Chirk Castle

Chirk, United Kingdom

Chirk Castle was built in 1295 by Roger Mortimer de Chirk, uncle of Roger Mortimer, 1st Earl of March as part of King Edward I's chain of fortresses across the north of Wales. It guards the entrance to the Ceiriog Valley.

Mullioned and transomed windows were inserted in the 16th and 17th centuries; the castle was partly demolished in the English Civil War and then rebuilt.

Chirk remained was transferred to the National Trust in 1981. The castle and gardens are open to the public between March and October, with limited opening dates in November and December.


The property is notable for its gardens, with clipped yew hedges, herbaceous borders, rock gardens and terraces and surrounded by 18th century parkland.

This parkland was originally laid out as a deer park in the 14th century. From the early 17th century there were both formal and kitchen gardens adjacent to the castle, probably on the eastern side. The gardens continued to develop after the Civil War, including the construction of an outer courtyard to the north, surrounded by stone walls with a wrought-iron gateway. By 1719 the courtyard had been turfed over and the gates replaced by a magnificent set of wrought-iron gates and gatescreen made by Robert and John Davies of Bersham.

A panoramic view of the park by Thomas Badeslade, published in 1742, shows the resulting grand baroque layout of formal gardens and avenues. This included formal gardens to the east of the castle, with a walled outer courtyard and kitchen gardens to the north. Most of this layout was swept away by extensive landscaping in the 1760s and 70s, undertaken by William Emes, on behalf of Richard Myddelton, including the construction of a ha-ha and the removal of the Davies gates to be re-erected at the New Hall entrance. These works were largely responsible for the present-day appearance of the park.

A prominent feature of the park is the earthwork of Offa's Dyke, which passes within 200 metres of the castle. This is shown on the Badeslade drawing, labelled as ‘King Offa’s Ditch’, with the ornamental lake beyond. The earthwork was partly submerged by the creation of the lake. In 2018 and 2018 the Clwyd-Powys Archaeological Trust excavated a section across Offa's Dyke here, and found substantial remains of the ditch and bank. The parkland landscape had partly been responsible for preserving the remains of the Dyke.

The Oak at the Gate of the Dead lies 300m from Chirk Castle and marks the site of the 1165 Battle of Crogen.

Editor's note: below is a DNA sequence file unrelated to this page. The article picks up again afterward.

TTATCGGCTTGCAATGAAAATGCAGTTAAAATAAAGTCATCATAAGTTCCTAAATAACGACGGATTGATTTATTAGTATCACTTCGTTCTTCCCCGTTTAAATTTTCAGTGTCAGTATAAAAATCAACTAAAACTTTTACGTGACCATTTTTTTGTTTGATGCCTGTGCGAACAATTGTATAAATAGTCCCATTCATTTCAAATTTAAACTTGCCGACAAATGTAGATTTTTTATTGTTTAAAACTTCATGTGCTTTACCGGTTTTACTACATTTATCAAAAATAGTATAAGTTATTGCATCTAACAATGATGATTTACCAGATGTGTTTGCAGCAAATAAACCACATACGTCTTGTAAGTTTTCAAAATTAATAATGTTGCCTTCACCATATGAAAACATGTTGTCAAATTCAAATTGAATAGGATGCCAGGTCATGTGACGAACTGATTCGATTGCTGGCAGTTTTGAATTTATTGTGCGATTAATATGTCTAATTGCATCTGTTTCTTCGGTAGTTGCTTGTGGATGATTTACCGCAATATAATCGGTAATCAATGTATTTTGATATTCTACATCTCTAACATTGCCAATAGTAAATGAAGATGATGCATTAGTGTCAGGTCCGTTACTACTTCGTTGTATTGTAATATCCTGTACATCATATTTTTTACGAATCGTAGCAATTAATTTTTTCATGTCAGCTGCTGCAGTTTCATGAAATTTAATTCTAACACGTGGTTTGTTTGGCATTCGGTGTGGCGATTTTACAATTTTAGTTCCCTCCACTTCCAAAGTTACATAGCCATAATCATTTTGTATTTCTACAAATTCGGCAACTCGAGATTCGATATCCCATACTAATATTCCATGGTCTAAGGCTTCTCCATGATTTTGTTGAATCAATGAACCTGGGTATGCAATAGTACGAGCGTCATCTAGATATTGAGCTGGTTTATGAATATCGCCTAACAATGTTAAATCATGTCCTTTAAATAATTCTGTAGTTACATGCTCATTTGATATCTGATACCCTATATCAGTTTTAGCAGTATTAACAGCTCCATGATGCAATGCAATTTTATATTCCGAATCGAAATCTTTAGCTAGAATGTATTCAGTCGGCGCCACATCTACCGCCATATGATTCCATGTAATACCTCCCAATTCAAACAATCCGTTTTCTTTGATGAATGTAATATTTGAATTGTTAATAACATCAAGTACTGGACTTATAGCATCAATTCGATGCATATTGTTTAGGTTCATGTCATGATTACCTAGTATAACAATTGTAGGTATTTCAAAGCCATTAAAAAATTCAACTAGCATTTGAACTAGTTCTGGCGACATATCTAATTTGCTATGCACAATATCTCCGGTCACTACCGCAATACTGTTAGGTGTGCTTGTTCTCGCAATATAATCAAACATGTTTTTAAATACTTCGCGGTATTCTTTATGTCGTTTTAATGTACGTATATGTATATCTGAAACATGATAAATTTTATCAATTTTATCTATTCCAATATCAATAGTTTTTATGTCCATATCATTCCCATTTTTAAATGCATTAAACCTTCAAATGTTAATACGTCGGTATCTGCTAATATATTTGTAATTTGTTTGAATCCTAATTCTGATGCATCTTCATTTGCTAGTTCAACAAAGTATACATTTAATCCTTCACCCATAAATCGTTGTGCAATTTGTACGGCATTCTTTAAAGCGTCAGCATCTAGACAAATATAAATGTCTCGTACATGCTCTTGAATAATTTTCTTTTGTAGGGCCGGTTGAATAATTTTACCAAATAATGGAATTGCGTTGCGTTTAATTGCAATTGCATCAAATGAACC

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Founded: 1295
Category: Castles and fortifications in United Kingdom


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User Reviews

Kozue Yamamoto (2 months ago)
We are members of the National Trust and often visit Chirk Castle during my daughter's school holiday. They have a playground for children, a lovely garden with picnic areas, a castle to explore, a cafe with great scones and, best of all, the views from near the castle are stunning and full of nature. Highly recommended!!
Sue (3 months ago)
Very interesting place to visit, courtesy bus to take you up the hill to the castle gates. Many items of clothing to see what they wore and how heavy the outfits were. Good cafe and great views.
malcolm watson (3 months ago)
A very interesting place to visit. A bit of a climb up for the car park but they have a bus if needed. The dungeons are fun but steps challenging if you’re not steady on your feet. The inside of the castle are great to explore with lots of exhibits to marvel at. The grounds are vast with lots of walks, I look forward to coming back in summer with a picnic.
Holly Popiel (4 months ago)
Came here last summer with children. Great place to visit, very interesting, plenty of rooms open including dungeon. The ground are also large and a lovely walk round. There is a cafe and small playground.
Andrew Jeffries (4 months ago)
Visited today as part of a 7m walk around the area. We are not yet NT members so had read we could not enter the courtyard and the cafe. Guessing as out of season we were permitted in to the cafe. Blessed with Feb sunshine sitting outside for coffee and cake. Service and drinks were good. Castle and wider grounds are great and walks all free. Would visit again.
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